After the war, Duncan returned to Arizona and eventually came to own two drugstores on opposite sides of the Valley, one in Glendale, the other in Tempe.
In 1954, Duncan was appointed to the Arizona Board of Pharmacy. He served for five years. In the middle of his term, he was again named executive director of the board. This time he held on until retiring in the early 1980s.
During his career, Duncan was key in getting the board to require hospitals to have a pharmacist on hand. He also organized the pharmacist volunteers across the state to assist in vaccinating the public against polio. His efforts yielded the Distinguished Citizens Plaque from the Maricopa County Medical Society.
In the mid-1970s, the University of Arizona wanted to tap Duncan's knowledge of Arizona pharmacy. Once a week for four years he commuted to the Tucson campus to teach a class. He refused a salary, saying he was already getting one from the state.
Outside of work, Duncan and his wife, Marjorie, were inseparable. The two became active in the Glendale Historical Society. For 20 years, they held season tickets to Arizona State University football games.
While Marjorie ran the household, Duncan puttered around in the garage. He once said he had a hobby of "sawing and hammering" just in case you'd mistake him for a carpenter.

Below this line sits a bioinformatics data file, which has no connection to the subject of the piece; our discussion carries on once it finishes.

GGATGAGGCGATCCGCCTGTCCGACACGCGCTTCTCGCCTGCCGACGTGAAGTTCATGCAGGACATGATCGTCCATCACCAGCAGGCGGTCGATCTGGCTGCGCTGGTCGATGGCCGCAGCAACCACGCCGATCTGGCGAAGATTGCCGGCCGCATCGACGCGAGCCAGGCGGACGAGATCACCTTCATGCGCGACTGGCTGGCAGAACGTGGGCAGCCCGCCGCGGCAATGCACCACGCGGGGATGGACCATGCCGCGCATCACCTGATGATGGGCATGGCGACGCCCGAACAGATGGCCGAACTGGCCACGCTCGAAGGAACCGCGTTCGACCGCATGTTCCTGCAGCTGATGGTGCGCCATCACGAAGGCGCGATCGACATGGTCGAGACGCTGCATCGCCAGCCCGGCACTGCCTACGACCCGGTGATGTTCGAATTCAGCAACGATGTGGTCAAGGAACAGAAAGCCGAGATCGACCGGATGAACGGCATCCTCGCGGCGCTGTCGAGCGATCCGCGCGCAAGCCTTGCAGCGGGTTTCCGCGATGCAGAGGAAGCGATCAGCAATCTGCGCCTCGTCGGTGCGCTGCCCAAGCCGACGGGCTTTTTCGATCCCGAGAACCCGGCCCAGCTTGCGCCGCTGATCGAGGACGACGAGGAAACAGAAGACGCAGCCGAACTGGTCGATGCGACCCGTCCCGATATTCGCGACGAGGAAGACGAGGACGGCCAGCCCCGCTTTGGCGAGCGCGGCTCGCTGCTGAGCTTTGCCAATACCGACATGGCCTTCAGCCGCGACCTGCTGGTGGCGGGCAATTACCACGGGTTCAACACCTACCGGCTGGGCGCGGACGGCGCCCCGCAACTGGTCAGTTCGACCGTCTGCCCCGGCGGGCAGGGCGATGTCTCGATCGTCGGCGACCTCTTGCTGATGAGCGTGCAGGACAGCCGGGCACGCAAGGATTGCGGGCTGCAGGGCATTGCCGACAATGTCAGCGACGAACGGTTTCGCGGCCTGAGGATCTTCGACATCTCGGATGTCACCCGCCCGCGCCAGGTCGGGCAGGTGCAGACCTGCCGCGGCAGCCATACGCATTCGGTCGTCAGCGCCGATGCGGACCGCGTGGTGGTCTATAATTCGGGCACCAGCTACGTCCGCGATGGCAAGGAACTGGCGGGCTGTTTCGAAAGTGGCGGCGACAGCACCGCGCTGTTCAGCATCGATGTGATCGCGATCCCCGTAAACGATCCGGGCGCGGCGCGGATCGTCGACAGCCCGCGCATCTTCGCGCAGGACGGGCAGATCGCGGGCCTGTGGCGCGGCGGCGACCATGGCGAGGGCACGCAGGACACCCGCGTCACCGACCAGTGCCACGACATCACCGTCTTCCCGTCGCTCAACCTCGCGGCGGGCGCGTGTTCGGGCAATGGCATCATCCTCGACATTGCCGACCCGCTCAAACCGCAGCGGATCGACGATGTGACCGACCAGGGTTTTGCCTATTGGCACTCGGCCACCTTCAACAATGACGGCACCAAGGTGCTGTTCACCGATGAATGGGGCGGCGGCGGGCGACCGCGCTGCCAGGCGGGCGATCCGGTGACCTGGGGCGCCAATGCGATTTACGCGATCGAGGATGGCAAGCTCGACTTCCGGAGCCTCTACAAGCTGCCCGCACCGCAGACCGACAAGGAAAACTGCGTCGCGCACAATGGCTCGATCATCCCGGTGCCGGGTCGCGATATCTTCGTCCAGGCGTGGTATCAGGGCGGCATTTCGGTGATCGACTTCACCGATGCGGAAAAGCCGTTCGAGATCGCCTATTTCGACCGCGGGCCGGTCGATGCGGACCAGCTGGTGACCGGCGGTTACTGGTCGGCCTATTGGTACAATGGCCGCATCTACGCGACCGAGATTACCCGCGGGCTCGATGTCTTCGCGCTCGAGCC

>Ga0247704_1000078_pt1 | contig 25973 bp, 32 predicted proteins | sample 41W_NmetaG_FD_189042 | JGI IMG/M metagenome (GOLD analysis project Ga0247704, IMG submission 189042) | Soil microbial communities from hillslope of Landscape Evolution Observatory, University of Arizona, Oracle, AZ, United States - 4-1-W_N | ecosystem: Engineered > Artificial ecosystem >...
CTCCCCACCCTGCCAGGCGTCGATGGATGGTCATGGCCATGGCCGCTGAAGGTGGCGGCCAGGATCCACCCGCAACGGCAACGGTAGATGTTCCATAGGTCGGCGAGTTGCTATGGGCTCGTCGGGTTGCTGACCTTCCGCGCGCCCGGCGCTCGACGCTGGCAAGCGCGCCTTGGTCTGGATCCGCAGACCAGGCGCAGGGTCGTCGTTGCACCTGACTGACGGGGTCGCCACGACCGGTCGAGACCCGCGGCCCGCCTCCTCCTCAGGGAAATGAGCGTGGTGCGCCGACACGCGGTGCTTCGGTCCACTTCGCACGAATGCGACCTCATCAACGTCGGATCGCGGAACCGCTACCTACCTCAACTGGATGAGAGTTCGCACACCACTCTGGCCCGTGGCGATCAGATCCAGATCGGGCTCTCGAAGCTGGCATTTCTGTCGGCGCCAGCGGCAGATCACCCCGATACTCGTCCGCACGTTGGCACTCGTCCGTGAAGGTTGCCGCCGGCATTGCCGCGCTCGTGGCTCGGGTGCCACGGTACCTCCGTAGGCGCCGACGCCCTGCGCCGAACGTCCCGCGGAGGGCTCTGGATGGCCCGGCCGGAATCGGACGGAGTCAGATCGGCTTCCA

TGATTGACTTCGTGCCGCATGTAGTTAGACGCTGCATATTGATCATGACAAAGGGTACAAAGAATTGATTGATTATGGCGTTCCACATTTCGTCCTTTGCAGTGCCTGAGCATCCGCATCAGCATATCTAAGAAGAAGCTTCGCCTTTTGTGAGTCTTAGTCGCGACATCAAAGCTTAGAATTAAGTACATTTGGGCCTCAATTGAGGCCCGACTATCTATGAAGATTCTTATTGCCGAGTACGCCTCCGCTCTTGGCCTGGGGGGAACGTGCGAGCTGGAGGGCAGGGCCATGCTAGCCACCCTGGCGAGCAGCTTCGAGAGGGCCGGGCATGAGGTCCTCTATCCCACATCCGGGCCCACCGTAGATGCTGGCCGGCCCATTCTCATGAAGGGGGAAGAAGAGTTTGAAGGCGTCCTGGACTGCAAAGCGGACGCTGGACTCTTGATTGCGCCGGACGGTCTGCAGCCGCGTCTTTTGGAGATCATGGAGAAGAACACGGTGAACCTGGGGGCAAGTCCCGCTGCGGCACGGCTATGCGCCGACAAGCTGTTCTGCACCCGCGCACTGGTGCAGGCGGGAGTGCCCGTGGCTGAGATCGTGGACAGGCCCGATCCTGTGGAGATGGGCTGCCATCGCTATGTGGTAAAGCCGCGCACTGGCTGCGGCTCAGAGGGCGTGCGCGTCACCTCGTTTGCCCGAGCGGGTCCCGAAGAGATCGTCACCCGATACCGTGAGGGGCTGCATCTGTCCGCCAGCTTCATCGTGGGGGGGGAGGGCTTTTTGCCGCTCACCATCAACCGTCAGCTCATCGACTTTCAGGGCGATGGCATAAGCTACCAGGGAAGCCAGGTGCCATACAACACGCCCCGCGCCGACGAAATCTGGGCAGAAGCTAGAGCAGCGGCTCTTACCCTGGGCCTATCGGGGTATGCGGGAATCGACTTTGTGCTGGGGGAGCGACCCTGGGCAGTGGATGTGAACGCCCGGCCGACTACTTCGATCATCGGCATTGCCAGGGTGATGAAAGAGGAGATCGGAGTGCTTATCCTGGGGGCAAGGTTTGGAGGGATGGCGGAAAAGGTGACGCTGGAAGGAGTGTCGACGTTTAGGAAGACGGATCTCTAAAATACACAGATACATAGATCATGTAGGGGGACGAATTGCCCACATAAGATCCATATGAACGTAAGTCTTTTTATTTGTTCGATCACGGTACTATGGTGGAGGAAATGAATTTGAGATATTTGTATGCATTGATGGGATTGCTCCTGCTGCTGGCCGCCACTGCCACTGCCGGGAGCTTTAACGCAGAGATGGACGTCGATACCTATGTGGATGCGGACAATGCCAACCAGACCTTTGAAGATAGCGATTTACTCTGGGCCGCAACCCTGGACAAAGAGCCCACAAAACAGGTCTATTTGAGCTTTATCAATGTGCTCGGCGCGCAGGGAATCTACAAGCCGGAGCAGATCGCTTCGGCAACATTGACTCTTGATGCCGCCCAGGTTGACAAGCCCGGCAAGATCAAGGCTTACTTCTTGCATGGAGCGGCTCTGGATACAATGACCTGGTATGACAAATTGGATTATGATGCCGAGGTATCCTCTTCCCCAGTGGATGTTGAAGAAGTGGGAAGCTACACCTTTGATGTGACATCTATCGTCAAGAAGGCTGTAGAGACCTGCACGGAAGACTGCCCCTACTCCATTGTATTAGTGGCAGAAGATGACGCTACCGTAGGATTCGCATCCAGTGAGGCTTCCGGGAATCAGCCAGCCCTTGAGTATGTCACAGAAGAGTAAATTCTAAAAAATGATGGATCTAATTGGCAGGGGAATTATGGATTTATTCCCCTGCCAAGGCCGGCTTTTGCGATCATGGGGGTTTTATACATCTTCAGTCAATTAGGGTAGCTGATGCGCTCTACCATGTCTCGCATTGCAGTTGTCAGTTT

When Marjorie died in 1997, Duncan came to live with his grandson, Jim Carey.
Carey once considered his grandfather something of a bookworm nerd.
"He was so scientific. He learned to fish out of a book," he said with a laugh. "But I came to think of him as my hero. I cherished the guy. He always said that if you are nice to people, if you compliment them, you'd get anywhere in life."
Survivors include grandsons Robert, John and James Carey; 14 great-grandchildren; and four great-great-grandchildren.
Jan. 22, 2003
Character actress Nedra Volz, who played housekeeper Adelaide Brubaker in the early 1980s on the Diff'rent Strokes television series and made a living playing grandmothers and little old ladies, died Monday of Alzheimer's complications. She was 94.
Volz, of Mesa, recognized for her trademark white bun, worked in vaudeville and radio as a young woman but didn't find fame in show business until her 60s.